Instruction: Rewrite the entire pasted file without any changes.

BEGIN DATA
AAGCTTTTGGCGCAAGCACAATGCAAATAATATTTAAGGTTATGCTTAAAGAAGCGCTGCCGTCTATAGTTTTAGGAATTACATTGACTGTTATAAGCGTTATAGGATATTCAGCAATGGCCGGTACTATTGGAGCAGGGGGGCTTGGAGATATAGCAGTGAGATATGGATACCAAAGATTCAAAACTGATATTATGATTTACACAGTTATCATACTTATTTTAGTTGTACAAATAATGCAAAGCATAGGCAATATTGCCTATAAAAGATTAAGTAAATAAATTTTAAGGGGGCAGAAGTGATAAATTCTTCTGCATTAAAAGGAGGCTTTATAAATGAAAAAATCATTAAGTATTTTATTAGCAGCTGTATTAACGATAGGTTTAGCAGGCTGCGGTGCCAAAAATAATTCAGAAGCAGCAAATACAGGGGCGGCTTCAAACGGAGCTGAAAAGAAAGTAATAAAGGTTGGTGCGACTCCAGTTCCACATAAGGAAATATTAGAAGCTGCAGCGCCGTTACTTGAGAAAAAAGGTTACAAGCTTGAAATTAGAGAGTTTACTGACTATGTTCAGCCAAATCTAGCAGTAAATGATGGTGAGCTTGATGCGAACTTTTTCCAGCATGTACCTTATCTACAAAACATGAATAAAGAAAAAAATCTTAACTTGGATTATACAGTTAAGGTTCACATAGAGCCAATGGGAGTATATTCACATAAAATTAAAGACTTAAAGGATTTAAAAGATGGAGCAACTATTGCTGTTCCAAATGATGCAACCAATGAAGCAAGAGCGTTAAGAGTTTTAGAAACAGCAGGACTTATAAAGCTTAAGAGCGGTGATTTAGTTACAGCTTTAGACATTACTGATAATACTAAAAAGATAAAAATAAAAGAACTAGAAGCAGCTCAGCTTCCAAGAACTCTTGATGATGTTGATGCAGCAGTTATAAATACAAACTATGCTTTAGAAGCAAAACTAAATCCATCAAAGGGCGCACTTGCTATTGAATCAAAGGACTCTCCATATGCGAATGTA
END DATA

AAGCTTTTGGCGCAAGCACAATGCAAATAATATTTAAGGTTATGCTTAAAGAAGCGCTGCCGTCTATAGTTTTAGGAATTACATTGACTGTTATAAGCGTTATAGGATATTCAGCAATGGCCGGTACTATTGGAGCAGGGGGGCTTGGAGATATAGCAGTGAGATATGGATACCAAAGATTCAAAACTGATATTATGATTTACACAGTTATCATACTTATTTTAGTTGTACAAATAATGCAAAGCATAGGCAATATTGCCTATAAAAGATTAAGTAAATAAATTTTAAGGGGGCAGAAGTGATAAATTCTTCTGCATTAAAAGGAGGCTTTATAAATGAAAAAATCATTAAGTATTTTATTAGCAGCTGTATTAACGATAGGTTTAGCAGGCTGCGGTGCCAAAAATAATTCAGAAGCAGCAAATACAGGGGCGGCTTCAAACGGAGCTGAAAAGAAAGTAATAAAGGTTGGTGCGACTCCAGTTCCACATAAGGAAATATTAGAAGCTGCAGCGCCGTTACTTGAGAAAAAAGGTTACAAGCTTGAAATTAGAGAGTTTACTGACTATGTTCAGCCAAATCTAGCAGTAAATGATGGTGAGCTTGATGCGAACTTTTTCCAGCATGTACCTTATCTACAAAACATGAATAAAGAAAAAAATCTTAACTTGGATTATACAGTTAAGGTTCACATAGAGCCAATGGGAGTATATTCACATAAAATTAAAGACTTAAAGGATTTAAAAGATGGAGCAACTATTGCTGTTCCAAATGATGCAACCAATGAAGCAAGAGCGTTAAGAGTTTTAGAAACAGCAGGACTTATAAAGCTTAAGAGCGGTGATTTAGTTACAGCTTTAGACATTACTGATAATACTAAAAAGATAAAAATAAAAGAACTAGAAGCAGCTCAGCTTCCAAGAACTCTTGATGATGTTGATGCAGCAGTTATAAATACAAACTATGCTTTAGAAGCAAAACTAAATCCATCAAAGGGCGCACTTGCTATTGAATCAAAGGACTCTCCATATGCGAATGTA